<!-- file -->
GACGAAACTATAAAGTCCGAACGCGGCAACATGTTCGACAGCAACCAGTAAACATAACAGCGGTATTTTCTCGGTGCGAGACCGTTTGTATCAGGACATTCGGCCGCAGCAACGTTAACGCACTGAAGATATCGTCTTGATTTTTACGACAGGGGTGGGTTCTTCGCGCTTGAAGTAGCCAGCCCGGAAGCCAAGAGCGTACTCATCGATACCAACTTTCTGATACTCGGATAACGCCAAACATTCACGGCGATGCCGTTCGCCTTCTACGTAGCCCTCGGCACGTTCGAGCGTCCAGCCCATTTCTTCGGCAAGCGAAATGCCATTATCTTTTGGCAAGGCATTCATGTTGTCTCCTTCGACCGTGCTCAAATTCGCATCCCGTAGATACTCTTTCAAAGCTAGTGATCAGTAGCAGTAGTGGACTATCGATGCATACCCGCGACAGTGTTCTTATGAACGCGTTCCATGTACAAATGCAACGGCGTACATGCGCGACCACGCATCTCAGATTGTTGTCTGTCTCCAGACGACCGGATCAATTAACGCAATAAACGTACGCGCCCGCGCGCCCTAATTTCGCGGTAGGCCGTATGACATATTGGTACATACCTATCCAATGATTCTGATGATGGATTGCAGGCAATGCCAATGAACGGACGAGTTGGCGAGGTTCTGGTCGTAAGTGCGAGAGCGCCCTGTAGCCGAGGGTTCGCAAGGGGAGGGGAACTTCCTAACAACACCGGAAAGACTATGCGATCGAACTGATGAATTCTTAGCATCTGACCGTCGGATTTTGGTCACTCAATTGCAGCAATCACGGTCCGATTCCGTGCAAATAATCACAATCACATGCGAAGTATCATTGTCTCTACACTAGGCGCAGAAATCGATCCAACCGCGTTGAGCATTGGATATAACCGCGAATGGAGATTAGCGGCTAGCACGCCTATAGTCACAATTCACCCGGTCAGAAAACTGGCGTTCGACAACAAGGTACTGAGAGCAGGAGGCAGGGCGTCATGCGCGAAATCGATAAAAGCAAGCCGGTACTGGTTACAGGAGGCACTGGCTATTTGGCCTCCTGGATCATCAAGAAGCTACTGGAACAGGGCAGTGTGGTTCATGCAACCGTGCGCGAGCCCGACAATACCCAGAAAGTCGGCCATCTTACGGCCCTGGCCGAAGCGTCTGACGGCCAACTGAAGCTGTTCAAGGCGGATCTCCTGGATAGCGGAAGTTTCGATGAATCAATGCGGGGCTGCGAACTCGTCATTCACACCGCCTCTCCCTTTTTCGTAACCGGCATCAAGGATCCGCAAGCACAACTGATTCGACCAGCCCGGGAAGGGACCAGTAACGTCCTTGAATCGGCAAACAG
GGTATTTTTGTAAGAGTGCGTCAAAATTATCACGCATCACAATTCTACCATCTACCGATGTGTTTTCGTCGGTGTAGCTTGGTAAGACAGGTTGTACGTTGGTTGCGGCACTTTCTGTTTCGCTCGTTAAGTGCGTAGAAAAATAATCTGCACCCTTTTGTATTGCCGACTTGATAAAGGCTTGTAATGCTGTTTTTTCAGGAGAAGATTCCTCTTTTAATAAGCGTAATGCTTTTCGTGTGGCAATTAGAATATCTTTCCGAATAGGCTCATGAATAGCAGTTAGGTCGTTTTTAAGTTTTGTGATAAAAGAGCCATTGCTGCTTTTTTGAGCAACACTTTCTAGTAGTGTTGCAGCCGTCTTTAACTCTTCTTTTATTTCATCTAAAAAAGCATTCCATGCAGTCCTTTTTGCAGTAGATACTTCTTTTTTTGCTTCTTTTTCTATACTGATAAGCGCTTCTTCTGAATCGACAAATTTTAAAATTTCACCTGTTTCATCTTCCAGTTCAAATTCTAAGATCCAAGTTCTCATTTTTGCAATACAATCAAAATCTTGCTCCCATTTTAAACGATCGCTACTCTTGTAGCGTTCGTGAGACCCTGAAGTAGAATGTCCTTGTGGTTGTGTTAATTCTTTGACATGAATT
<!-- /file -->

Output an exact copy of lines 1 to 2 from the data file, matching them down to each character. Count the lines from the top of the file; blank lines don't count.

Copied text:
GACGAAACTATAAAGTCCGAACGCGGCAACATGTTCGACAGCAACCAGTAAACATAACAGCGGTATTTTCTCGGTGCGAGACCGTTTGTATCAGGACATTCGGCCGCAGCAACGTTAACGCACTGAAGATATCGTCTTGATTTTTACGACAGGGGTGGGTTCTTCGCGCTTGAAGTAGCCAGCCCGGAAGCCAAGAGCGTACTCATCGATACCAACTTTCTGATACTCGGATAACGCCAAACATTCACGGCGATGCCGTTCGCCTTCTACGTAGCCCTCGGCACGTTCGAGCGTCCAGCCCATTTCTTCGGCAAGCGAAATGCCATTATCTTTTGGCAAGGCATTCATGTTGTCTCCTTCGACCGTGCTCAAATTCGCATCCCGTAGATACTCTTTCAAAGCTAGTGATCAGTAGCAGTAGTGGACTATCGATGCATACCCGCGACAGTGTTCTTATGAACGCGTTCCATGTACAAATGCAACGGCGTACATGCGCGACCACGCATCTCAGATTGTTGTCTGTCTCCAGACGACCGGATCAATTAACGCAATAAACGTACGCGCCCGCGCGCCCTAATTTCGCGGTAGGCCGTATGACATATTGGTACATACCTATCCAATGATTCTGATGATGGATTGCAGGCAATGCCAATGAACGGACGAGTTGGCGAGGTTCTGGTCGTAAGTGCGAGAGCGCCCTGTAGCCGAGGGTTCGCAAGGGGAGGGGAACTTCCTAACAACACCGGAAAGACTATGCGATCGAACTGATGAATTCTTAGCATCTGACCGTCGGATTTTGGTCACTCAATTGCAGCAATCACGGTCCGATTCCGTGCAAATAATCACAATCACATGCGAAGTATCATTGTCTCTACACTAGGCGCAGAAATCGATCCAACCGCGTTGAGCATTGGATATAACCGCGAATGGAGATTAGCGGCTAGCACGCCTATAGTCACAATTCACCCGGTCAGAAAACTGGCGTTCGACAACAAGGTACTGAGAGCAGGAGGCAGGGCGTCATGCGCGAAATCGATAAAAGCAAGCCGGTACTGGTTACAGGAGGCACTGGCTATTTGGCCTCCTGGATCATCAAGAAGCTACTGGAACAGGGCAGTGTGGTTCATGCAACCGTGCGCGAGCCCGACAATACCCAGAAAGTCGGCCATCTTACGGCCCTGGCCGAAGCGTCTGACGGCCAACTGAAGCTGTTCAAGGCGGATCTCCTGGATAGCGGAAGTTTCGATGAATCAATGCGGGGCTGCGAACTCGTCATTCACACCGCCTCTCCCTTTTTCGTAACCGGCATCAAGGATCCGCAAGCACAACTGATTCGACCAGCCCGGGAAGGGACCAGTAACGTCCTTGAATCGGCAAACAG
GGTATTTTTGTAAGAGTGCGTCAAAATTATCACGCATCACAATTCTACCATCTACCGATGTGTTTTCGTCGGTGTAGCTTGGTAAGACAGGTTGTACGTTGGTTGCGGCACTTTCTGTTTCGCTCGTTAAGTGCGTAGAAAAATAATCTGCACCCTTTTGTATTGCCGACTTGATAAAGGCTTGTAATGCTGTTTTTTCAGGAGAAGATTCCTCTTTTAATAAGCGTAATGCTTTTCGTGTGGCAATTAGAATATCTTTCCGAATAGGCTCATGAATAGCAGTTAGGTCGTTTTTAAGTTTTGTGATAAAAGAGCCATTGCTGCTTTTTTGAGCAACACTTTCTAGTAGTGTTGCAGCCGTCTTTAACTCTTCTTTTATTTCATCTAAAAAAGCATTCCATGCAGTCCTTTTTGCAGTAGATACTTCTTTTTTTGCTTCTTTTTCTATACTGATAAGCGCTTCTTCTGAATCGACAAATTTTAAAATTTCACCTGTTTCATCTTCCAGTTCAAATTCTAAGATCCAAGTTCTCATTTTTGCAATACAATCAAAATCTTGCTCCCATTTTAAACGATCGCTACTCTTGTAGCGTTCGTGAGACCCTGAAGTAGAATGTCCTTGTGGTTGTGTTAATTCTTTGACATGAATT